Tropical Milkweed

Despite the bad rap it has gotten in the past few years, one of my very favorite flowers in the butterfly garden is Asclepias curassavica also known as Tropical Milkweed, Bloodflower, Scarlet Milkweed, and Mexican Butterfly Weed.

A female Monarch butterfly (Danaus plexippus) is nectaring on the bloom of this Tropical Milkweed.

There are many other types of milkweed but Asclepias curassavica is one of the Monarch butterfly’s favorite host plants. Here are eight reasons why it is my personal favorite milkweed.

1. Flowers bloom continuously from spring to fall in temperate climates and in tropical climates they will flower all year.

2. Asclepias curassavica is easy to grow from seeds and is a fast grower.

No need to cold-stratify Tropical Milkweed. Just add the seeds and watch them grow! Click here to purchase seeds.

3. You can also propagate from stem cuttings.

If you have potting soil and containers available, simply place the stems directly into the potting soil. Keep the soil moist until you start to see leaves sprouting from the nodes (the bumps on the stems where leaves used to be). At the same time, roots will be growing from the nodes underground. These are 4-inch (10 cm) nursery pots.

4. Tropical Milkweed is tolerant of different soil types,  growing well in dry, moist, and wet soils.

5. Tropical milkweed can be planted in containers.

Plant Tropical Milkweed in a large plastic or terracotta container for ease of moving. Also, if you grow the milkweed in containers, you can bring them inside to overwinter.

6. Asclepias curassavica attracts both Monarch and Queen butterflies because they use it as a host plant.

Queen (Danaus gilippus) and Monarch (Danaus plexippus) depositing eggs on Tropical Milkweed.

7. Many species of butterflies will nectar on the tropical milkweed flowers.

Tiger Swallowtail, White Peacock, Black Swallowtail, and Spicebush Swallowtail.

8. Hummingbirds also like to feed on the blooms.

Photo by Rhonda Cantu, used with permission.

Tropical Milkweed is a perennial in zones 8-11. It will grow year-round in zones 9b-11. In zones 8-9 it will die back to return in the spring. Elsewhere in the US and Canada, it is grown as an annual.

If you live in zones 9b-11 where the Tropical Milkweed stays green all year it is recommended to cut it back in the fall or winter so new growth will form. The reason is that Monarchs can get a parasite called OE. OE is a protozoan parasite that is spread to any milkweed plants when an infected adult butterfly flies over the plants. The flapping of monarch butterfly wings exfoliate the OE spores and the spores fall like glitter and stick to the milkweed. When a caterpillar ingests the leaves with the spores they become infected. These spores can survive on the leaves of any Milkweed. So, if Milkweed does not die back and gets new growth then the OE spores may stay present and continue to re-infect caterpillars. This is not an issue in areas where Tropical Milkweed (or any other Milkweed for that matter) dies back in the winter.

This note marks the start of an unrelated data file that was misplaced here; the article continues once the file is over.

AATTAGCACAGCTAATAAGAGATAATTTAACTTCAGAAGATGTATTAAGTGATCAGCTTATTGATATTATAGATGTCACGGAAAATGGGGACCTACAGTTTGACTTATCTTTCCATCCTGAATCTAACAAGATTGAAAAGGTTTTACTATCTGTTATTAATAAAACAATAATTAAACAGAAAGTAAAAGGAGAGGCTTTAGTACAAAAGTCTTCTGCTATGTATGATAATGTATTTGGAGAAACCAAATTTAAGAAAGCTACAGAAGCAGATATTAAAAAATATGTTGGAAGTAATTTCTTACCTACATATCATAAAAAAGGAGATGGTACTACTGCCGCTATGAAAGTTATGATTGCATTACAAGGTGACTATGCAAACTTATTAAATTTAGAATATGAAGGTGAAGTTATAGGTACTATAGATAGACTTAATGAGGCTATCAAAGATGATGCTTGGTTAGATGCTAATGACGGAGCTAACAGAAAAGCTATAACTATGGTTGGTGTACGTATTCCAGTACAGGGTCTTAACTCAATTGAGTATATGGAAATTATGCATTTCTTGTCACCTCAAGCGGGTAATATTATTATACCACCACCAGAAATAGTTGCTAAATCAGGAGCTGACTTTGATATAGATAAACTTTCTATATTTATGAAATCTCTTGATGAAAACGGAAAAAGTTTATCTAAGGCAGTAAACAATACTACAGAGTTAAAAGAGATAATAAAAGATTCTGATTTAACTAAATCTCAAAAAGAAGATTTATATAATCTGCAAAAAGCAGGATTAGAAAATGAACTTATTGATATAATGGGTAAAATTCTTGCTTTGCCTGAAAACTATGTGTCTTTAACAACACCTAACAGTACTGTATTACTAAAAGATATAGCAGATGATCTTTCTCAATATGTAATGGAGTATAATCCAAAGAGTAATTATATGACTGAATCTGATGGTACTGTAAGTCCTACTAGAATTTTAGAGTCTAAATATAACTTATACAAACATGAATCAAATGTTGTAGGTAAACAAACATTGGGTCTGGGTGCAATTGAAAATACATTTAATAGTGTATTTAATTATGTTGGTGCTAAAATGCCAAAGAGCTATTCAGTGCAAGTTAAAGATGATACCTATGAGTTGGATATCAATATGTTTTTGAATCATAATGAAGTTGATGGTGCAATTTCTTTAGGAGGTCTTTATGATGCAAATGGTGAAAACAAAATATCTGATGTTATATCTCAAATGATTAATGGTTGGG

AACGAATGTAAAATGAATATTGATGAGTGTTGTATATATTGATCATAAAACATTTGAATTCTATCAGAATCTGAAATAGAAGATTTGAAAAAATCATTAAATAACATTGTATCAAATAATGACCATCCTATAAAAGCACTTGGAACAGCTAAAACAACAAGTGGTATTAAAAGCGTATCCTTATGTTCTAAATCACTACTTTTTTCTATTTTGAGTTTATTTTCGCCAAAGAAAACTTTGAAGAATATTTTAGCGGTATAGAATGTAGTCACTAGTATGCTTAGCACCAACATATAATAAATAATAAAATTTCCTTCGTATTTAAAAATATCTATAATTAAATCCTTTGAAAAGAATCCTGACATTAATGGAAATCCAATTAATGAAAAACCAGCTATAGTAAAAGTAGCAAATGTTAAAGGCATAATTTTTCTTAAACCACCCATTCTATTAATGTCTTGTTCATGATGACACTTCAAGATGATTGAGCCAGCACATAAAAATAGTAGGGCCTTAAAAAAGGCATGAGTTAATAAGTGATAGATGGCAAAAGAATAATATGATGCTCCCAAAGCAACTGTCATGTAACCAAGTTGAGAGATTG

Tropical Milkweed should be cut back at least once a year about six inches from the soil.

Since I live in USDA Zone 9b where Tropical Milkweed lives year-round, I cut the plant back twice a year, once in mid-summer and again in late December or in January. I will also cut it back once it gets leggy. This does two things, one, it removes a build-up of OE spores on the plant that can be harmful to the Monarch, and two, it encourages branching and therefore produces a healthier plant and more flower clusters.

This wall of Tropical Milkweed growing in my garden attracts Monarchs, Queens, and many other butterflies.

Additional Resources:

Year 2023: What Does the Year Hold for Monarchs and Tropical Milkweed? by Kathy Keatley Garvey

Tropical Milkweed -Yes or No? by Edith Smith

Choice of Plant Reduces Parasitic Load: Tropical Milkweed

Tropical Milkweed and the Injurious Effects of Well-Meaning People by Jeffrey Glassberg

What is OE by Project Monarch Health

Tropical milkweed impact on monarch butterflies “vastly overblown,”says longtime butterfly researcher by Texas Butterfly Ranch

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